Near the entrance are huge upright and solid mausoleums which wealthy and important people in the 1930's chose as their final resting place. They are flamboyant and imposing; I immediately christened them "ego-graves".
This is the grave of the American nature writer Opal Whitley. Her epitaph gives her name as Francoise Marie de Bourbon-Orleans because she claimed to be descended from French aristocracy. The grave is still tended by a mystery mourner who leaves flowers and engravings, but they come and go very furtively and nobody has ever identified them. This is not the only such enigma in
Check out the Highgate Cemetery
tombstone next door. That was put there in the 1950's; was somebody precognitive? Canary Wharf
The postmodern artist Patrick Caulfield has a gravestone that suits his style very closely. The word cut into the top simply says: "DEAD". He must have been a very literal man.
This is Jeremy Beadle's final resting place. He may not be about anymore, but he will never be forgotten. He loved reading as well as practical jokes, so the sculptor produced a small library for his tomb.
There were many very bizarre avant-garde graves like these two.
This is the original grave of Karl Marx. His children and his long-suffering wife, Jenny of Westphalia, are also interred here. After he died his co-author Friedrich Engels revealed a family secret, that of Marx's son whom he had fathered during an affair with his maid Helene Demuth and whom Engels has brought up as his own to avoid a public scandal. The son, Frederick, was buried here when he died in 1929.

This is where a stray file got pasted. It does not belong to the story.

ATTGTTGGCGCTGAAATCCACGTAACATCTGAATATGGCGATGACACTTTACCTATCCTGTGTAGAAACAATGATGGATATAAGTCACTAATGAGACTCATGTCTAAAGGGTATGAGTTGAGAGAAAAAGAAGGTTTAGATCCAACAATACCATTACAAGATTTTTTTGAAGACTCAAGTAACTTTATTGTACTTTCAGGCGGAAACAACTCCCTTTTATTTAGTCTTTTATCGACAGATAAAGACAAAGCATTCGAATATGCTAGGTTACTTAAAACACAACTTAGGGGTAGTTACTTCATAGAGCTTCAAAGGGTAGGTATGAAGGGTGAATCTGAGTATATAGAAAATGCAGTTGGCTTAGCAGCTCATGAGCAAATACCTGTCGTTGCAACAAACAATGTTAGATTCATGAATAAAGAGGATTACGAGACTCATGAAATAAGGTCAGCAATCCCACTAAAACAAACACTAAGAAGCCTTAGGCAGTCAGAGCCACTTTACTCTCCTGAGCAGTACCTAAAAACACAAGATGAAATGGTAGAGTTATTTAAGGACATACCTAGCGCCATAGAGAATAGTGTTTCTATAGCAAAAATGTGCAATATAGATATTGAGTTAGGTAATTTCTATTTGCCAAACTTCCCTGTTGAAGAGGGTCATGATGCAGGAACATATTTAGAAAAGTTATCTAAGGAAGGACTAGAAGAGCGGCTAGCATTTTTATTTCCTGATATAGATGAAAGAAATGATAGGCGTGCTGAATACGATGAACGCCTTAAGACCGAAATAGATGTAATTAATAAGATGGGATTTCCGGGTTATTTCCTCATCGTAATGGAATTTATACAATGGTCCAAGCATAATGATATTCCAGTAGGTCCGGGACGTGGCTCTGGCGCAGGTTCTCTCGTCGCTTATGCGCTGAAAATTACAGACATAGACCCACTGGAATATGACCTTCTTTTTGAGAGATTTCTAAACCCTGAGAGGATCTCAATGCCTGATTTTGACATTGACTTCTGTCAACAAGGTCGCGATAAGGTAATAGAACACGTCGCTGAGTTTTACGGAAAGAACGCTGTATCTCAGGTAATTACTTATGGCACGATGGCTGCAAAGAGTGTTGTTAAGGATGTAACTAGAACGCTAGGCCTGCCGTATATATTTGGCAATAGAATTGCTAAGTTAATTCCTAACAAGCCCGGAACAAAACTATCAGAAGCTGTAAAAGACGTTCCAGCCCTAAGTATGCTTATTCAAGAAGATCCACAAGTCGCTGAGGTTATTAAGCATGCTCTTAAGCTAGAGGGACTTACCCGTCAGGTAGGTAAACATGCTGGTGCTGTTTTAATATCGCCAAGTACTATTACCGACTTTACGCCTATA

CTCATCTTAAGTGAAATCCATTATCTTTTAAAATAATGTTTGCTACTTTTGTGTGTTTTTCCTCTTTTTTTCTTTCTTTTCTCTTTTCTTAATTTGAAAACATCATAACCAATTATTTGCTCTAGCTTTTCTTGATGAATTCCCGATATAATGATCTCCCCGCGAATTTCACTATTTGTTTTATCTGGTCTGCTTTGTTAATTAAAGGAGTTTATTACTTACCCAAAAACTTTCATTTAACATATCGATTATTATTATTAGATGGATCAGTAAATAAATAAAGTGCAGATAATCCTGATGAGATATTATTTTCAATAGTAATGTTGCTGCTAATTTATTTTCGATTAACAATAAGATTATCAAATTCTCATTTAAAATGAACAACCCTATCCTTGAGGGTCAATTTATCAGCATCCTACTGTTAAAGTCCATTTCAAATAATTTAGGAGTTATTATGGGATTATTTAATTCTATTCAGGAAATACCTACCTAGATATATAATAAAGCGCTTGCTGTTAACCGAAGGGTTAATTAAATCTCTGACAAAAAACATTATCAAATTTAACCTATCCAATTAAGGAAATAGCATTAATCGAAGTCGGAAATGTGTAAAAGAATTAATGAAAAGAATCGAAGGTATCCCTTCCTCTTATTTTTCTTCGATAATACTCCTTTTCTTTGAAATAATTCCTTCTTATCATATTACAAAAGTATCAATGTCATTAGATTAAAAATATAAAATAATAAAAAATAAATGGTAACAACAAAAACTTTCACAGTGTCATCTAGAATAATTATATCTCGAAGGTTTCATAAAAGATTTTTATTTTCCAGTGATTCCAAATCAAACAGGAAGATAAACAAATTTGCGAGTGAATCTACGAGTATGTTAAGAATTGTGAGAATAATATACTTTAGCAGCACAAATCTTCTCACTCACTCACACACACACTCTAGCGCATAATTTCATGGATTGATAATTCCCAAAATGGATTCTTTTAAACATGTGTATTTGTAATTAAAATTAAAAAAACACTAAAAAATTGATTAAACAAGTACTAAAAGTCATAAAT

Karl Marx is
's most famous
"resident", as they call them. The political philosopher was a German,
but lived most of his adult life in Highgate
Whether you support him or oppose him (I personally oppose him and consider him
a tool of the New World Order), nobody can deny that he is one of the most
influential people who ever lived. Therefore his small inconspicuous grave was
regarded as too lowly. In 1955 the Communist Party of Great Britain arranged
for his body to be moved to a new grave beneath the imposing pedestal and bust
of the Karl Marx Memorial. It is a bulky marble edifice placed prominently on a
corner of one of the main pathways. It is topped with an oversized bronze bust
of that famous bushy-bearded head. There have been two attempts to destroy the
Memorial with explosives, in 1965 and 1970, but "they just nudged it to
the left!" quipped the guide. There was a crowd of around fifty people
visiting the Memorial and some visitors come to just to see it. The
management of the Cemetery cater specially to those of Marxist beliefs and
encourages "comrades" to come and pay their respects to the founder
of their philosophy. As you can see, there are flowers and other tributes left
there regularly. The tour guide told us that during the 1960's the Soviet and
Chinese embassies in London sent hundreds of their staff at a time to pay
homage at the Memorial and there was a campaign to move Marx' body to Red
Square in Moscow. Luckily for Highgate's fame and fortune this was